John Wilson is a husband, father of three, outdoor enthusiast, and former Captain in the US Army. No longer in the service, he missed the camaraderie, challenge and sense of accomplishment gained from completing military training and real world operations.
John discovered GORUCK and found the challenge and camaraderie he was missing. After completing his first GORUCK Tough Challenge in Charlotte, NC, he planned and executed a custom light event in Statesville, NC. He then set his sights on the GORUCK Joe Warner Memorial Heavy Challenge in Fort Bragg, NC.
We outfitted John and his three teammates – Jared Bowman, Scott Campbell and Jon Cichelli – for the event. After more than 27 hours, countless miles, and incredible physical and mental challenges, the men finished the event together, bonded in brotherhood. John shares their extraordinary adventure with us.
In its simplest form, rucking is to put weight on your back and go for a walk. A GORUCK heavy challenge is a 24+ hour team event that defies definition.
The challenges are led by GORUCK Cadre, current or former operators from the US Military Special Operations community. Their job is to induce an ever increasing stress level on the participants through strenuous physical exercise, long distance rucking of up to 40 miles, controlling environmental conditions, and restricting certain privileges throughout (food, ruck strap, boot privileges, etc.).
The event is team oriented and designed to teach the participant that they can accomplish more than they ever thought possible through a series of ongoing, stress-inoculating training evolutions. These progressions are much like you would encounter at the US Army’s Special Forces Assessment and Selection (SFAS) course.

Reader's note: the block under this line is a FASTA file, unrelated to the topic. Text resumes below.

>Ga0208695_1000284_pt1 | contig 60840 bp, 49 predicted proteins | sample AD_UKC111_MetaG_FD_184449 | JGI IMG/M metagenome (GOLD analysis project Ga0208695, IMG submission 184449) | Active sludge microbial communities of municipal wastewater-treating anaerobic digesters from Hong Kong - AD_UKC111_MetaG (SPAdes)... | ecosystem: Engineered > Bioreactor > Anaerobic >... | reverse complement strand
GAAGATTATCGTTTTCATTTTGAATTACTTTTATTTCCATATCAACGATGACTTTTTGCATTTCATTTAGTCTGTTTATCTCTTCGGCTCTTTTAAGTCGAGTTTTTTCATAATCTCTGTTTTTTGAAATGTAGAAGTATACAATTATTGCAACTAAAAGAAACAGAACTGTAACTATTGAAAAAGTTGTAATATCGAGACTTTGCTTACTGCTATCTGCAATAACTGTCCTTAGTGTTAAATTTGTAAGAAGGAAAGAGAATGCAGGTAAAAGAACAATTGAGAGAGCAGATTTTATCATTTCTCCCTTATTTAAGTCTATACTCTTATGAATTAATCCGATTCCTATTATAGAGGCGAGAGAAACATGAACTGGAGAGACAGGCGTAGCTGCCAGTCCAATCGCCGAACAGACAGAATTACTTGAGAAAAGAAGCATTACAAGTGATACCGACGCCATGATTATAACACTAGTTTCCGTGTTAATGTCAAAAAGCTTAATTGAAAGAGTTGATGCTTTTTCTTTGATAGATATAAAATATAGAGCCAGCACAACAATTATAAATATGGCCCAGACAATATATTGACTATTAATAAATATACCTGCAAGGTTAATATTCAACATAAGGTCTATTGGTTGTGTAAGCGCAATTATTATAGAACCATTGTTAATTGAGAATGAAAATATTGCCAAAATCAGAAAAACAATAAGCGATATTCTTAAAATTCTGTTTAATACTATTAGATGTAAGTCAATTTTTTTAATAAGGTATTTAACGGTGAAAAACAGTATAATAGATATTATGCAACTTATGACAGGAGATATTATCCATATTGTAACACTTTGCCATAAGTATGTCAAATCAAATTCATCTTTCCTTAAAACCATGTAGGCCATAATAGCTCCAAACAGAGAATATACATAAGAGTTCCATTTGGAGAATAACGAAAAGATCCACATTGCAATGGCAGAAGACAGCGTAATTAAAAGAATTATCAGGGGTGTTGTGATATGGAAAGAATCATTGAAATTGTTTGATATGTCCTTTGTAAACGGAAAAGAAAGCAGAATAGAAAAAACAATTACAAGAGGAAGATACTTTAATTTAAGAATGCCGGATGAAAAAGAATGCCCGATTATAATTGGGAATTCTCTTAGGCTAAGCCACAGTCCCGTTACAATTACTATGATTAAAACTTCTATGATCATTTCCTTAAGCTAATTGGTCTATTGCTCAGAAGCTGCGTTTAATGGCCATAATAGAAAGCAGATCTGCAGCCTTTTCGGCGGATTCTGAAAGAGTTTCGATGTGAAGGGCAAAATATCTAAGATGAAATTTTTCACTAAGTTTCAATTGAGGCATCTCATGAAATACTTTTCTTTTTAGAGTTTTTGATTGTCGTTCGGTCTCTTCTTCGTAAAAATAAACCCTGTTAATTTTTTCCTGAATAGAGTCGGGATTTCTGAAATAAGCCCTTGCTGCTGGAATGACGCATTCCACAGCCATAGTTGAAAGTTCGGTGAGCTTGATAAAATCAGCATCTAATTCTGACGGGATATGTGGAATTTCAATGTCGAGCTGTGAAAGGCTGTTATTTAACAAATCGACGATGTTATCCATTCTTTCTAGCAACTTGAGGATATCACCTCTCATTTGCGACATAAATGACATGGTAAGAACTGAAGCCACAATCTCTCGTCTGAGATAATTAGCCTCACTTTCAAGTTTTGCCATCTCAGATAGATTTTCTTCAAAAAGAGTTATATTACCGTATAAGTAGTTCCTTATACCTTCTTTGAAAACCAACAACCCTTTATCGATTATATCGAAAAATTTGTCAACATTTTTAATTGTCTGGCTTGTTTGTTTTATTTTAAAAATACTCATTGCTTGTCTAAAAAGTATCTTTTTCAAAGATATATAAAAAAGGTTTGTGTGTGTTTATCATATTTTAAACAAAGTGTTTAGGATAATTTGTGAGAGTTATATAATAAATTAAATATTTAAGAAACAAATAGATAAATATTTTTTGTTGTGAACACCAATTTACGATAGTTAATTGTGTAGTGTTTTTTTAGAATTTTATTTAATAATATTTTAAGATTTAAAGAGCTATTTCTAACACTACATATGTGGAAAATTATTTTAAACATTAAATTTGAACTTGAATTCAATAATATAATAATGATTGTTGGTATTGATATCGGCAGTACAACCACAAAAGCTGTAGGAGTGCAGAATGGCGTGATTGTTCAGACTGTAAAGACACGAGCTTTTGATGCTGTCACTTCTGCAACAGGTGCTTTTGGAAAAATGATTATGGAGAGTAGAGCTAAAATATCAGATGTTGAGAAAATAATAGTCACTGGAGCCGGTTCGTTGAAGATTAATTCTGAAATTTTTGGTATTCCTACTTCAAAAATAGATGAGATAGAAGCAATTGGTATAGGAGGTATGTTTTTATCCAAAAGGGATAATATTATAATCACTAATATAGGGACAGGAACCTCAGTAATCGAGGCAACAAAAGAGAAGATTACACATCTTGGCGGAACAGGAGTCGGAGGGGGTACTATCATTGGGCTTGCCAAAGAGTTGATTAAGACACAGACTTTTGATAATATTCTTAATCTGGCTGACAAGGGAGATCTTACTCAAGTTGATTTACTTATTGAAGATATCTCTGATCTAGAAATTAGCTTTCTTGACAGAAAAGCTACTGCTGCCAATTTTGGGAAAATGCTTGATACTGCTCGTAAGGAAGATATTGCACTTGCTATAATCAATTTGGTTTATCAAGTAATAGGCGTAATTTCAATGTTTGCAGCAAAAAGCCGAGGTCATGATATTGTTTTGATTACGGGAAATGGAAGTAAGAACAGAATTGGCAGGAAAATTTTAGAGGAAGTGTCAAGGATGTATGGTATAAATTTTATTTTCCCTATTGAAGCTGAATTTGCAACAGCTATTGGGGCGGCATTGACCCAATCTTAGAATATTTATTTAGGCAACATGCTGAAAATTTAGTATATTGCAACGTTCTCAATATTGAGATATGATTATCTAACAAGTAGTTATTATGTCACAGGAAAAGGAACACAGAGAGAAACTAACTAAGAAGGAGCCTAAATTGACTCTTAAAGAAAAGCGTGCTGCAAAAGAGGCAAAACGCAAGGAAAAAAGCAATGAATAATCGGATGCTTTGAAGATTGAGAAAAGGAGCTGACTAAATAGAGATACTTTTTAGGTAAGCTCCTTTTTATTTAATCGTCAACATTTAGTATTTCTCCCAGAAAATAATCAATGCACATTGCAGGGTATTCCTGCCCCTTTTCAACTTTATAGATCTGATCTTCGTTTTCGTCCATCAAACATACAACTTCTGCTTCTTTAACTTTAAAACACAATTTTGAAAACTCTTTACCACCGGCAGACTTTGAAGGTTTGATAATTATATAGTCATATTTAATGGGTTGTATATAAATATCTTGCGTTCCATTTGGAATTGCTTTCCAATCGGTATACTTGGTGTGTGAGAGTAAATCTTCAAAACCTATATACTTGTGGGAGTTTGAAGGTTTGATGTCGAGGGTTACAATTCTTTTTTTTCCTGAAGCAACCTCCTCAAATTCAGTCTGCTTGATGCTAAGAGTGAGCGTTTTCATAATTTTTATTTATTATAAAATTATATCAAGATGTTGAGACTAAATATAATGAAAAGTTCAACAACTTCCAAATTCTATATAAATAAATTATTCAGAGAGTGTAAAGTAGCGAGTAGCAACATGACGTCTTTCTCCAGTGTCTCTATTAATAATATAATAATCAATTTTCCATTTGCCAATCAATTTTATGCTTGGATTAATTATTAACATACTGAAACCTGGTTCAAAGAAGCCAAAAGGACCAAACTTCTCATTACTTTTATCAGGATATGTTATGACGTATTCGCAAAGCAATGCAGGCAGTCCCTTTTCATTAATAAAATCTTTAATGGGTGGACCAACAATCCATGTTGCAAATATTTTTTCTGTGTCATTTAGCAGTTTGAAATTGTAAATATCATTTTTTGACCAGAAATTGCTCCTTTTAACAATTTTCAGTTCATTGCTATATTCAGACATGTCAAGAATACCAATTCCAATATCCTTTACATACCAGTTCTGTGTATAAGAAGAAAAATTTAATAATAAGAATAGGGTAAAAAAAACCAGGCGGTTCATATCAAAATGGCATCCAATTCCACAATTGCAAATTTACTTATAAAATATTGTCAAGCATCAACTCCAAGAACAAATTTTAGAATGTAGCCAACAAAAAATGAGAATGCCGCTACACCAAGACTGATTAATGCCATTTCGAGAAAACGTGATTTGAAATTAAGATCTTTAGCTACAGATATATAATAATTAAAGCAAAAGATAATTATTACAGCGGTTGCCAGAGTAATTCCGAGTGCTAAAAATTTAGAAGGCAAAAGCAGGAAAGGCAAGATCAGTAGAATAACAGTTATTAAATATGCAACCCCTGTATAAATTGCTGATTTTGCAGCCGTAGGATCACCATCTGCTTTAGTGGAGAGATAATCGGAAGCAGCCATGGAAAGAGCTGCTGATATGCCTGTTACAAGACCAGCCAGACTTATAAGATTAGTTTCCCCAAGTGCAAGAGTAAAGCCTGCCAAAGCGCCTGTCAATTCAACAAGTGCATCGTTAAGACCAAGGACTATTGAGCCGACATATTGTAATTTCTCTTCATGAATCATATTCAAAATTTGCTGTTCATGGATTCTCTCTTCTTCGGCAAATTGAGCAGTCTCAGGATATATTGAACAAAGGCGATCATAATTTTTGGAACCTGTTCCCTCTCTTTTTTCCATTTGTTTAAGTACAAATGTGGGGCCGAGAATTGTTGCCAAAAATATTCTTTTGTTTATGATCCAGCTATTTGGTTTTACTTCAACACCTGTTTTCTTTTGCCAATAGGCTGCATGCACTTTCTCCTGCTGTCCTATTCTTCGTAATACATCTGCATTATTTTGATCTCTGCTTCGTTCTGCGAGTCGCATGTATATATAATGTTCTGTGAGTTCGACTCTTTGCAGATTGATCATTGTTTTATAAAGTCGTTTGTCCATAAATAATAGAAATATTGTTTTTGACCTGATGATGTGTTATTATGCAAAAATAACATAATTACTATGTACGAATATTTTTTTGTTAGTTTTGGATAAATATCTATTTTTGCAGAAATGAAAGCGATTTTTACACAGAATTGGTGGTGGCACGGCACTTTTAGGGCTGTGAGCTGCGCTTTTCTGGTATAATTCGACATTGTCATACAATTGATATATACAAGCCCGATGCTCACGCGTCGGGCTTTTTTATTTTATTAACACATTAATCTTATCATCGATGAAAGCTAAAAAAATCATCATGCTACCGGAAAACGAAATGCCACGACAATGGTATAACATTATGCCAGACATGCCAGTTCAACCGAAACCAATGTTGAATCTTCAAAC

Throughout the event, the Cadre are there not only to enforce the standard, but also to instill a sense of leadership, teamwork, character, self-sacrifice and patriotism in each of the participants. Finishing a challenge like this teaches the participant not only that they can do more than they ever thought possible, but also to apply the lessons learned to everyday life.
Joe Warner was a Major in the US Army, a Green Beret Officer, Operational Detachment Alpha (ODA) team leader, and a GORUCK Cadre member. Most importantly, Joe was a man of very high caliber, a son, a husband, a father and a truly good friend to many.
The GORUCK Joe Warner Memorial Heavy Challenge honors his life, and throughout the event we learned about Joe. We heard about the time he was in Afghanistan and wounded in combat. He self-applied a tourniquet to his arm, drew his pistol, and dispatched the enemy who had shot him.
We learned what it meant when people referred to this story and to Joe’s heroism when they said, “It’s only two miles.” We put what we learned into action throughout the challenge.
It’s hard to put everything we experienced into words. The event itself was absolutely phenomenal. It was just over 27 hours long and, honestly, I don’t know how many miles we covered.
We started at 6:00 PM Friday, February 19th. After passing our gear inspection, we conducted our first movement by foot.
At a predetermined point along the route, cargo vans pulled up, and the Cadre told us to load up. We were taken to the Star Course (land navigation course) in the heart of the US Army Special Forces playground, Camp Mackall, Fort Bragg, NC.
We spent hours upon hours conducting various forms of physical training (PT) that included carrying hundreds of sandbags of ungodly weight from point-to-point as a team, log PT, rifle PT, and more. Teamwork, coming together as a single unit, and refusing to quit on ourselves or each other were emphasized throughout.